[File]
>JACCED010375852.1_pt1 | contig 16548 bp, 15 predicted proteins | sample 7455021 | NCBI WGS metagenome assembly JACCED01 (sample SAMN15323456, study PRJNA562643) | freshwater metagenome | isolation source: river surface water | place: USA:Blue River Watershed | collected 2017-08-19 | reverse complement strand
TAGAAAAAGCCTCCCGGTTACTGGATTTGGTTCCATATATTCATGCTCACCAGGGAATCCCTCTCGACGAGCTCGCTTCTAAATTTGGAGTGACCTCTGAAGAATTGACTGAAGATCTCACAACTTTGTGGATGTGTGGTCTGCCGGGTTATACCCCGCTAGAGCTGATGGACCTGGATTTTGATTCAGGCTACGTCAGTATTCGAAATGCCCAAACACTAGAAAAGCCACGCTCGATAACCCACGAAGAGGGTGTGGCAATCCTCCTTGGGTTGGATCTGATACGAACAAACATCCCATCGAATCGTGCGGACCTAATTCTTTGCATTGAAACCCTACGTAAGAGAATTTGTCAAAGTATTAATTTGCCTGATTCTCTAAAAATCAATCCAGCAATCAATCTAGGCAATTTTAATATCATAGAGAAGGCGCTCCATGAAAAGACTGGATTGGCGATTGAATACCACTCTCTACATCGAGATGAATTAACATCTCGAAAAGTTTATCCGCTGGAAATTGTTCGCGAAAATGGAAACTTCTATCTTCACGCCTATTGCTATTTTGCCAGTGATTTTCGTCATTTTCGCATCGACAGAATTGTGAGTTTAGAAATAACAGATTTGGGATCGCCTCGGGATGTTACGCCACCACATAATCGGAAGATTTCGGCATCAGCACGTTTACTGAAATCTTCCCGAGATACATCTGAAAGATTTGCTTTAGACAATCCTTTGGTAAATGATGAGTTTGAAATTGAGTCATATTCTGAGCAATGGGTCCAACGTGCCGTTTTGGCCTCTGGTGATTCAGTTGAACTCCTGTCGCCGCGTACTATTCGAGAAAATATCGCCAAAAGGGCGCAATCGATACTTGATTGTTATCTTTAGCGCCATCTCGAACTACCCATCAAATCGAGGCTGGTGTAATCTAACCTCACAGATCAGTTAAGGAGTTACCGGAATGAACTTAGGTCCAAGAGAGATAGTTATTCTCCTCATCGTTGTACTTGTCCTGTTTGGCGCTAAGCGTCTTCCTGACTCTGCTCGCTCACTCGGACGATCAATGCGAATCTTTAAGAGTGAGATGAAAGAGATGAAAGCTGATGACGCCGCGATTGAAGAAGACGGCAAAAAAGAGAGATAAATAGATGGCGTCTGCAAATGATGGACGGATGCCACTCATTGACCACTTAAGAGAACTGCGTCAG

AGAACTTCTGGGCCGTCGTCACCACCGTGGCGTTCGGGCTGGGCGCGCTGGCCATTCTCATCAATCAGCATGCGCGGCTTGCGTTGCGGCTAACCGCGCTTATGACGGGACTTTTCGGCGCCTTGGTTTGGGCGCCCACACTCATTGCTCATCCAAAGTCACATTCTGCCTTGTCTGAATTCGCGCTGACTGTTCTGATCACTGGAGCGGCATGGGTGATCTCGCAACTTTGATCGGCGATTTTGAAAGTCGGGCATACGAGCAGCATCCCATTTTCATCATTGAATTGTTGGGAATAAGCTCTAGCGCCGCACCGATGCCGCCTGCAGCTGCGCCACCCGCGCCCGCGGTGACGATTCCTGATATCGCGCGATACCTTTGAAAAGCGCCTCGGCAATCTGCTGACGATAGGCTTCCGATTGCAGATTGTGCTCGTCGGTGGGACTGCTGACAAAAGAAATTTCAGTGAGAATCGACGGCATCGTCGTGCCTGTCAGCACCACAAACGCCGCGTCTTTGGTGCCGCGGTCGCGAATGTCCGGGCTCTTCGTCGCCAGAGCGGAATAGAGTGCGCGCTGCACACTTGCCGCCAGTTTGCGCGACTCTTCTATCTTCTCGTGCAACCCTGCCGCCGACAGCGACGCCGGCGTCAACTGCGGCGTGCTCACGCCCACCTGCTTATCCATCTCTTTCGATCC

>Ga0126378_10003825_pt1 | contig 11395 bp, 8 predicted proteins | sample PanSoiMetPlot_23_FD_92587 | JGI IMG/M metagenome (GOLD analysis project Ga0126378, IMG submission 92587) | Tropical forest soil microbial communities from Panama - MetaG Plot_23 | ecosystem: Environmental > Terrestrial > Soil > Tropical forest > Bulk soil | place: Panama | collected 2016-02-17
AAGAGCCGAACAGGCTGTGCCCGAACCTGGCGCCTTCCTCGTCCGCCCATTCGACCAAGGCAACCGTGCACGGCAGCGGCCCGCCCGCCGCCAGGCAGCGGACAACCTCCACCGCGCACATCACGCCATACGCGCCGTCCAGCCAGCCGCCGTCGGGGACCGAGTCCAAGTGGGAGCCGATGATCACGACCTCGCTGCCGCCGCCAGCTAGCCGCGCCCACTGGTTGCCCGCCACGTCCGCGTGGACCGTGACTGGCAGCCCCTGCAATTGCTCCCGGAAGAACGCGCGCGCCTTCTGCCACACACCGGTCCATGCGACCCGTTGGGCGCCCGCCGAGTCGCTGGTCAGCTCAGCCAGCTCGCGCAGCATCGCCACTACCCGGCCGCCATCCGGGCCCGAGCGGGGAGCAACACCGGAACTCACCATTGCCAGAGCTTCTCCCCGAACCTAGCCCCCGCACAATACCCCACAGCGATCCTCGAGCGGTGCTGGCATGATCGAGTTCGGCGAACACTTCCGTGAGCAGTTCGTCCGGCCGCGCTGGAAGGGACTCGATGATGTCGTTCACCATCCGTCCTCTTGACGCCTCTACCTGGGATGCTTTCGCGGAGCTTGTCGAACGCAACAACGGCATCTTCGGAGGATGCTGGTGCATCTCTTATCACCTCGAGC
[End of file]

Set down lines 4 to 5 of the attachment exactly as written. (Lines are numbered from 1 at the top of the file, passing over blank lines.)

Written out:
>Ga0126378_10003825_pt1 | contig 11395 bp, 8 predicted proteins | sample PanSoiMetPlot_23_FD_92587 | JGI IMG/M metagenome (GOLD analysis project Ga0126378, IMG submission 92587) | Tropical forest soil microbial communities from Panama - MetaG Plot_23 | ecosystem: Environmental > Terrestrial > Soil > Tropical forest > Bulk soil | place: Panama | collected 2016-02-17
AAGAGCCGAACAGGCTGTGCCCGAACCTGGCGCCTTCCTCGTCCGCCCATTCGACCAAGGCAACCGTGCACGGCAGCGGCCCGCCCGCCGCCAGGCAGCGGACAACCTCCACCGCGCACATCACGCCATACGCGCCGTCCAGCCAGCCGCCGTCGGGGACCGAGTCCAAGTGGGAGCCGATGATCACGACCTCGCTGCCGCCGCCAGCTAGCCGCGCCCACTGGTTGCCCGCCACGTCCGCGTGGACCGTGACTGGCAGCCCCTGCAATTGCTCCCGGAAGAACGCGCGCGCCTTCTGCCACACACCGGTCCATGCGACCCGTTGGGCGCCCGCCGAGTCGCTGGTCAGCTCAGCCAGCTCGCGCAGCATCGCCACTACCCGGCCGCCATCCGGGCCCGAGCGGGGAGCAACACCGGAACTCACCATTGCCAGAGCTTCTCCCCGAACCTAGCCCCCGCACAATACCCCACAGCGATCCTCGAGCGGTGCTGGCATGATCGAGTTCGGCGAACACTTCCGTGAGCAGTTCGTCCGGCCGCGCTGGAAGGGACTCGATGATGTCGTTCACCATCCGTCCTCTTGACGCCTCTACCTGGGATGCTTTCGCGGAGCTTGTCGAACGCAACAACGGCATCTTCGGAGGATGCTGGTGCATCTCTTATCACCTCGAGC